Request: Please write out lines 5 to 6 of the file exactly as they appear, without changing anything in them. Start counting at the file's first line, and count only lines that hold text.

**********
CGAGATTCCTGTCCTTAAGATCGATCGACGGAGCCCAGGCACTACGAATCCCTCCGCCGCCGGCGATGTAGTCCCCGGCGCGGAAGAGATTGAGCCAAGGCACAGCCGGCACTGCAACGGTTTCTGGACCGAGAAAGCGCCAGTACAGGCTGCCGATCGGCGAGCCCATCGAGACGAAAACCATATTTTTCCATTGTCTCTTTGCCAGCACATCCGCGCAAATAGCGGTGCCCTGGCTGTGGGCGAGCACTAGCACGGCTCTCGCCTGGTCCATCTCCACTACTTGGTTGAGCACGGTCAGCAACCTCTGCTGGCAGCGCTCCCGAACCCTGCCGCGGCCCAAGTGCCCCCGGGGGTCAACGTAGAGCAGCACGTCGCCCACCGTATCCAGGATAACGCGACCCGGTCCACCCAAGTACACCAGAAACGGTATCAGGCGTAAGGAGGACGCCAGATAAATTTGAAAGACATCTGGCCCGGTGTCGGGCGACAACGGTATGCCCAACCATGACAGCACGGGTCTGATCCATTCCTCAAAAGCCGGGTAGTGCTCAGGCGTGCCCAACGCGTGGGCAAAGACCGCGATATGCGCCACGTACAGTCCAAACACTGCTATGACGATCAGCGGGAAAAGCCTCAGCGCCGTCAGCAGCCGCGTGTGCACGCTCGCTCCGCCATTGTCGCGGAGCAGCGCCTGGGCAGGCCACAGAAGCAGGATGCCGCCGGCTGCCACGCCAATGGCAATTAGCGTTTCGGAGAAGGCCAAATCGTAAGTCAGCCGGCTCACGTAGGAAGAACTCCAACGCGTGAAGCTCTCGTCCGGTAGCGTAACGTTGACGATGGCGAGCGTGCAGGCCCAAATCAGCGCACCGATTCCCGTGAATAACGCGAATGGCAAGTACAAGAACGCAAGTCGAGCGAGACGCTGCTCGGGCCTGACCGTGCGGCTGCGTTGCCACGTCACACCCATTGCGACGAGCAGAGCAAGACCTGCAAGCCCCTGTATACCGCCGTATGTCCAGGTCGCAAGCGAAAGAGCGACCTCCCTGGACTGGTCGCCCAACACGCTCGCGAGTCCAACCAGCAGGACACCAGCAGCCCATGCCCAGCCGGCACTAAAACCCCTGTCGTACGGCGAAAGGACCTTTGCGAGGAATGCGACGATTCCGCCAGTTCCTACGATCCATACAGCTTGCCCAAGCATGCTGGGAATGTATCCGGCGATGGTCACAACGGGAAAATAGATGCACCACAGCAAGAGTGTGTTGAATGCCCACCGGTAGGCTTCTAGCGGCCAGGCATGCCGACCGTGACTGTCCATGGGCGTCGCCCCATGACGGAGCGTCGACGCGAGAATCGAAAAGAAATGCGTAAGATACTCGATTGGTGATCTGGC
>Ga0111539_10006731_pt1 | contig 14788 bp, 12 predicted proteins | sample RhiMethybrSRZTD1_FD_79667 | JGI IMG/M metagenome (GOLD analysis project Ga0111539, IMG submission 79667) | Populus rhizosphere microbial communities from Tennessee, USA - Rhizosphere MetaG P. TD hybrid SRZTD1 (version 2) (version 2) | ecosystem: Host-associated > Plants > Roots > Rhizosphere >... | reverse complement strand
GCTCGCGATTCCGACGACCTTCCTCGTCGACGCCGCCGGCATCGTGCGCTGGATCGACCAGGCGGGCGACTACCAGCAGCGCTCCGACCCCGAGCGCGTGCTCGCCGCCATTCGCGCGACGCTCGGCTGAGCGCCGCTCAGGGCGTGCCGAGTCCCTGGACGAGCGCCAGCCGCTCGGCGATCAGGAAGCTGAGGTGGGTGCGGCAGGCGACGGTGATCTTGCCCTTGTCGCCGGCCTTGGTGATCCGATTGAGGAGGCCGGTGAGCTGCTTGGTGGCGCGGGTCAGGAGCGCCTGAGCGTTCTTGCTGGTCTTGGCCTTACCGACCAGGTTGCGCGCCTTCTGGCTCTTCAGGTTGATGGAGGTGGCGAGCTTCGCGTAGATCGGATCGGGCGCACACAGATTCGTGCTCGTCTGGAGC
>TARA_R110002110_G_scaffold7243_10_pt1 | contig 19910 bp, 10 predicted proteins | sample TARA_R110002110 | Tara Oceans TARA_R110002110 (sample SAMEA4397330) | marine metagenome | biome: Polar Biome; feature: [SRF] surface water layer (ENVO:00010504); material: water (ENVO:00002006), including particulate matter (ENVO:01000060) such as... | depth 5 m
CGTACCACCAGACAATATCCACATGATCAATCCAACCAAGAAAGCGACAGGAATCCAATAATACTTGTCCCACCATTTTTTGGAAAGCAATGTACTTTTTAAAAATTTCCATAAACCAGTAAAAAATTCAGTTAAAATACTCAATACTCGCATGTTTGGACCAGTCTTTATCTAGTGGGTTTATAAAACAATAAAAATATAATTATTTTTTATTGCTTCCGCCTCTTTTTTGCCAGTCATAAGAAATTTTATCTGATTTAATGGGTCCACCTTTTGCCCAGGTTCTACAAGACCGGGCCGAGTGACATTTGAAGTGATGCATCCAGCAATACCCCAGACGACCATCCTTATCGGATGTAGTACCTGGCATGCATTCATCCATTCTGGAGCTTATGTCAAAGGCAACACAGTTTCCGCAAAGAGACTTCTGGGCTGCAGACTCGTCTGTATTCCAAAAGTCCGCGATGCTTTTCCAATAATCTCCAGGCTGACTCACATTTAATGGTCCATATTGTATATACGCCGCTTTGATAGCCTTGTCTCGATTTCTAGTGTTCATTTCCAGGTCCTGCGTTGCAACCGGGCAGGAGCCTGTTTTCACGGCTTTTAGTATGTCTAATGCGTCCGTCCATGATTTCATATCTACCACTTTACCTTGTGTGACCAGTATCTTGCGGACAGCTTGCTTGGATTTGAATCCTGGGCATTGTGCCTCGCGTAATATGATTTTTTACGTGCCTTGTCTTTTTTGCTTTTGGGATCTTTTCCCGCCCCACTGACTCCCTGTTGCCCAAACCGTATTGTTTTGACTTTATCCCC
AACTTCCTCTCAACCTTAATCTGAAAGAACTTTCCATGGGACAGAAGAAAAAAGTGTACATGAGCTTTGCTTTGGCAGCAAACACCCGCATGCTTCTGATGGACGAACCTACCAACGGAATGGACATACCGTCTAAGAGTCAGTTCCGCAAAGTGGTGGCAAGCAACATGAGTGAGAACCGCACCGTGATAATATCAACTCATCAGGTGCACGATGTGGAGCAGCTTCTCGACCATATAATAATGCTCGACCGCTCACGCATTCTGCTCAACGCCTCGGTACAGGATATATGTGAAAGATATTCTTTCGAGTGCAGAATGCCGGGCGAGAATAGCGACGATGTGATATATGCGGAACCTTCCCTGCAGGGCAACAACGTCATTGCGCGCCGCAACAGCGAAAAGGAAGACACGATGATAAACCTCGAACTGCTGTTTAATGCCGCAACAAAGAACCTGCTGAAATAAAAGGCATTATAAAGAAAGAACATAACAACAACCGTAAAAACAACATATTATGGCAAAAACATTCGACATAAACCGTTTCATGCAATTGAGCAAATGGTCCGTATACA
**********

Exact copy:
CGTACCACCAGACAATATCCACATGATCAATCCAACCAAGAAAGCGACAGGAATCCAATAATACTTGTCCCACCATTTTTTGGAAAGCAATGTACTTTTTAAAAATTTCCATAAACCAGTAAAAAATTCAGTTAAAATACTCAATACTCGCATGTTTGGACCAGTCTTTATCTAGTGGGTTTATAAAACAATAAAAATATAATTATTTTTTATTGCTTCCGCCTCTTTTTTGCCAGTCATAAGAAATTTTATCTGATTTAATGGGTCCACCTTTTGCCCAGGTTCTACAAGACCGGGCCGAGTGACATTTGAAGTGATGCATCCAGCAATACCCCAGACGACCATCCTTATCGGATGTAGTACCTGGCATGCATTCATCCATTCTGGAGCTTATGTCAAAGGCAACACAGTTTCCGCAAAGAGACTTCTGGGCTGCAGACTCGTCTGTATTCCAAAAGTCCGCGATGCTTTTCCAATAATCTCCAGGCTGACTCACATTTAATGGTCCATATTGTATATACGCCGCTTTGATAGCCTTGTCTCGATTTCTAGTGTTCATTTCCAGGTCCTGCGTTGCAACCGGGCAGGAGCCTGTTTTCACGGCTTTTAGTATGTCTAATGCGTCCGTCCATGATTTCATATCTACCACTTTACCTTGTGTGACCAGTATCTTGCGGACAGCTTGCTTGGATTTGAATCCTGGGCATTGTGCCTCGCGTAATATGATTTTTTACGTGCCTTGTCTTTTTTGCTTTTGGGATCTTTTCCCGCCCCACTGACTCCCTGTTGCCCAAACCGTATTGTTTTGACTTTATCCCC
AACTTCCTCTCAACCTTAATCTGAAAGAACTTTCCATGGGACAGAAGAAAAAAGTGTACATGAGCTTTGCTTTGGCAGCAAACACCCGCATGCTTCTGATGGACGAACCTACCAACGGAATGGACATACCGTCTAAGAGTCAGTTCCGCAAAGTGGTGGCAAGCAACATGAGTGAGAACCGCACCGTGATAATATCAACTCATCAGGTGCACGATGTGGAGCAGCTTCTCGACCATATAATAATGCTCGACCGCTCACGCATTCTGCTCAACGCCTCGGTACAGGATATATGTGAAAGATATTCTTTCGAGTGCAGAATGCCGGGCGAGAATAGCGACGATGTGATATATGCGGAACCTTCCCTGCAGGGCAACAACGTCATTGCGCGCCGCAACAGCGAAAAGGAAGACACGATGATAAACCTCGAACTGCTGTTTAATGCCGCAACAAAGAACCTGCTGAAATAAAAGGCATTATAAAGAAAGAACATAACAACAACCGTAAAAACAACATATTATGGCAAAAACATTCGACATAAACCGTTTCATGCAATTGAGCAAATGGTCCGTATACA